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Posted: 10/5/2003 12:59:35 PM EDT
The L1A1 worked great! It finally felt like it should. A lot of work went into "tweaking" it, but I do enjoy messing with this stuff. Several at the shoot said they considered buying one of these but they were concerned about the quality. I would give this advice with my experience (and I am not a gunsmith). Look it over close and if you’re not used to working with metal or fine machinery, then get some help. Also be cautious when you remove any metal!

Some things I went through because it just did not shoot “right”:

· Try to rotate the barrel…really twist. (mine was loose and sent it back)
· Look at the insides of the upper to see if the sides that the carrier rides between are straight and do not have milling grooves where they cut too deep or did not remove enough metal. The finish covered most of this on mine so I used a fine steel wool and it had lines where the machining was wavy. (used a straight edge and it was actually curved in and the bolt hung up on it)
· Check to see if the hammer (the US parts) is smooth on the top. My hammer had a nasty casting mark and a rough pitting on the surface, so I polished it. All the friction really added up.
· The rat-tail (push rod on the back of the bolt carrier that compresses a recoil spring in the stock) must clear the machined hole in the lower receiver. I did this by removing the top cover and watching the action to see if the rod hits the sided of the “hole”. The hole in my receiver was machined off to the left and a small amount of metal needed to be removed. Again dragging and more friction. Get a spring tool to work on the stock. It was a lifesaver.
· When I was looking for my problems I also took a very small file and cleaned up the oval opening where the hammer comes through the upper. The bottom of my bolt carrier hit the sharp edges. I also used fine steel wool to smooth some of the parts because after 200 rounds the finish in the moving parts still was not “worn in” and as I know now all the things added up made it really a sloppy, sticky and rough action.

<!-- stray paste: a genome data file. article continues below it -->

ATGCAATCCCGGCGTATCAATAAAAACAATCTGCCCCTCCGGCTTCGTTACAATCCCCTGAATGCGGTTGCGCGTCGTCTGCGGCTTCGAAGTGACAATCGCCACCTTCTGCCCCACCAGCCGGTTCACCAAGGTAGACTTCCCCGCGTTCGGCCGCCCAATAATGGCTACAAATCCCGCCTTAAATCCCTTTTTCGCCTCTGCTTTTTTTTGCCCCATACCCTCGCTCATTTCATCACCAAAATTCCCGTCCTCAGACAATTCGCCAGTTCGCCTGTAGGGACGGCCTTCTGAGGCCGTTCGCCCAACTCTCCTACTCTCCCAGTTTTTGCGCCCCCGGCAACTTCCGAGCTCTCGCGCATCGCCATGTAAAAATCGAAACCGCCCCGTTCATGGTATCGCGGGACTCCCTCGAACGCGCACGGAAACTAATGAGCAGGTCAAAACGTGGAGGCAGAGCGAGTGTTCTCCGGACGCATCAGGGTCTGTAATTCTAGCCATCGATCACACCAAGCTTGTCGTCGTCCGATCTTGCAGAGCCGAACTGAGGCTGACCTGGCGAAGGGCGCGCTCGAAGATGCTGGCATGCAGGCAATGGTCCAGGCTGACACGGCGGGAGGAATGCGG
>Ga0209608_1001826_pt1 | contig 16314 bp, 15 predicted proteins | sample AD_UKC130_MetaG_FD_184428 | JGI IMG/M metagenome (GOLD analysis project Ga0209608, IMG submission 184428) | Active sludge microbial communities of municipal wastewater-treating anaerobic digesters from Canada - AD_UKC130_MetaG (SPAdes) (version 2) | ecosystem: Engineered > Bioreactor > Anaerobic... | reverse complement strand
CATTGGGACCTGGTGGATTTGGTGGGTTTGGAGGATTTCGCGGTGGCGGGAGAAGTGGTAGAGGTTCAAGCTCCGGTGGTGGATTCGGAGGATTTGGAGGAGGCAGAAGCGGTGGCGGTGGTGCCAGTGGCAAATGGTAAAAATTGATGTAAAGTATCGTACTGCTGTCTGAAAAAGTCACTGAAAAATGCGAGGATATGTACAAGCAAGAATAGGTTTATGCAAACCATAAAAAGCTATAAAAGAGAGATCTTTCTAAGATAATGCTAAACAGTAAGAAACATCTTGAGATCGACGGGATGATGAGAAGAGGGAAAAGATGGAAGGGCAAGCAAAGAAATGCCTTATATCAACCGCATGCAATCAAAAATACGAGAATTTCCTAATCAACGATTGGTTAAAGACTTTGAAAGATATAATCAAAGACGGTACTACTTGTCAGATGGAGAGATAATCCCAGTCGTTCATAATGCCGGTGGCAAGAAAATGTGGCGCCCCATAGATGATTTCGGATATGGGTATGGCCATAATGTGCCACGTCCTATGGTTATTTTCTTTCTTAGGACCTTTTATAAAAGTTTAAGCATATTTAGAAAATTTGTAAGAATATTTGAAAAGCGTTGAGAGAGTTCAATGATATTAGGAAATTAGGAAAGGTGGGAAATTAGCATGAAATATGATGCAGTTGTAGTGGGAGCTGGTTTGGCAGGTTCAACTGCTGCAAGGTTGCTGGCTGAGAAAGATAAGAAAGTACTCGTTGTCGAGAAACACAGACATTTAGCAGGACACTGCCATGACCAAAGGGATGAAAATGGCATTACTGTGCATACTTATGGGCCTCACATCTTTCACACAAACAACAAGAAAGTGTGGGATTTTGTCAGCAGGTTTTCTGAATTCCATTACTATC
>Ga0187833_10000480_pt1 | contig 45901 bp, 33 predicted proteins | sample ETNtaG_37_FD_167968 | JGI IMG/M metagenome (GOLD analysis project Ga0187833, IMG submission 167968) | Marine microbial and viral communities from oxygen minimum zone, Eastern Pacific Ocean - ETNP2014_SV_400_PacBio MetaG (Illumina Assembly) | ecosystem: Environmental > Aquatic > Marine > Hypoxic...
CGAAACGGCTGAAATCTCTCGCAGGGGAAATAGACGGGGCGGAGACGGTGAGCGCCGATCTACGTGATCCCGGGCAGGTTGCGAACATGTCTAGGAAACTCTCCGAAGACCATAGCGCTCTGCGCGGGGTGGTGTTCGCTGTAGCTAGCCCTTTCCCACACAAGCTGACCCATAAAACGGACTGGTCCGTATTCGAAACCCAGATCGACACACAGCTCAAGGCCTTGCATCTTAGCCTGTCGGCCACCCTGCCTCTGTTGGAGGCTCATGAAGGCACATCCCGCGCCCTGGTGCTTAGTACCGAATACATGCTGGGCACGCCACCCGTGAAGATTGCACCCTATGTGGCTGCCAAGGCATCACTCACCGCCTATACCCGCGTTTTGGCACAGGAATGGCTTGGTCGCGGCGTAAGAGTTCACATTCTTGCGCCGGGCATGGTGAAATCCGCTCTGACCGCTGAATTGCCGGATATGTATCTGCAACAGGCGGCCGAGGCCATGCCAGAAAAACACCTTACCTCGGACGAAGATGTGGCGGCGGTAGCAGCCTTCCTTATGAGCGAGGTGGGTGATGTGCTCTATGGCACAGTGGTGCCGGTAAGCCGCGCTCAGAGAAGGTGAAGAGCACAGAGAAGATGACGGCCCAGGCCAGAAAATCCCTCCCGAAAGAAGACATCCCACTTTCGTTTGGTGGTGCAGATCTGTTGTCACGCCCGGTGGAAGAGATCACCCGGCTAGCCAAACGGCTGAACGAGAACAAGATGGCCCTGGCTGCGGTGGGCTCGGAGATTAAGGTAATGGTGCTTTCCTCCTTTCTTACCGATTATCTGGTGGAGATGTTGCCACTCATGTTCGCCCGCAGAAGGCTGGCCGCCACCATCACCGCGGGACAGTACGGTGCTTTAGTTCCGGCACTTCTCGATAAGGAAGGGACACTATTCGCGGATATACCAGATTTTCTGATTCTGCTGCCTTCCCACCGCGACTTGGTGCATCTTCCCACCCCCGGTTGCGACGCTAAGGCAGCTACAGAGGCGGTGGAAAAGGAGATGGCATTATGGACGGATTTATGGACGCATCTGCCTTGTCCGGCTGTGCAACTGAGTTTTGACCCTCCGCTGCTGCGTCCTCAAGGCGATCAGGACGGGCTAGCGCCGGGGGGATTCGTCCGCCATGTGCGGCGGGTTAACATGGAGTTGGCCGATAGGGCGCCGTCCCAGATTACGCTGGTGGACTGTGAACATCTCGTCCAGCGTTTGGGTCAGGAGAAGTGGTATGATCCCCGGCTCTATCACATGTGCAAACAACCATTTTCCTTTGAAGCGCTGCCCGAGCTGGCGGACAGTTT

This sounds like way too much trouble, but look at the price. If was almost half the $ of the “higher” FALs and I purchased it to shoot not to collect. It is really a reliable, smooth rifle and a pleasure to shoot. The accuracy is excellent at a hundred yards open sights, don’t give me that sub-moa stuff with you bolt rifle it’s a FAL and ammo is under $5 a box. I hope this will help some who are discouraged and don’t realize that these can be really fun rifles to shoot at the range.






Link Posted: 10/5/2003 2:32:03 PM EDT
If you want a FAL, get one now. The BATF has issued a ruling that all FAL parts imported now can be used for parts replacement in existing rifles only. I.e. they cannot be used to build a new rifle.

SHD, I think my Izzy FAL needs a better HTS, probably an FSE. The original one from IAI is rough, looks like those found on Century guns. Mine keeps giving me light primer strikes causing multiple misfires. I found out that the side of the hammer was rubbing the rat-tail on its way to hit the firing pin. This obviously reduces the OOmmphh needed to set off the primer. Using a Dremel, I removed some material off the hammer. Hammer is no longer rubbing the rat-tail. Went back to the range this morning. Disappointed. The misfire was still there, although at a much reduced frequency. Looks like I need a new hammer spring and might as well a new HTS set.

If you are buying one of these FALs from Century look for the things SHD mentioned above, and also find out if the hammer is rubbing the rat-tail when it is released.
Link Posted: 10/6/2003 9:14:18 AM EDT
Don't you just LOVE the way those butt-pumpers make new rulings with the full power of law, without anything as much as a by-your-leave?

GRRRRRR.

Get FAL. NOW.
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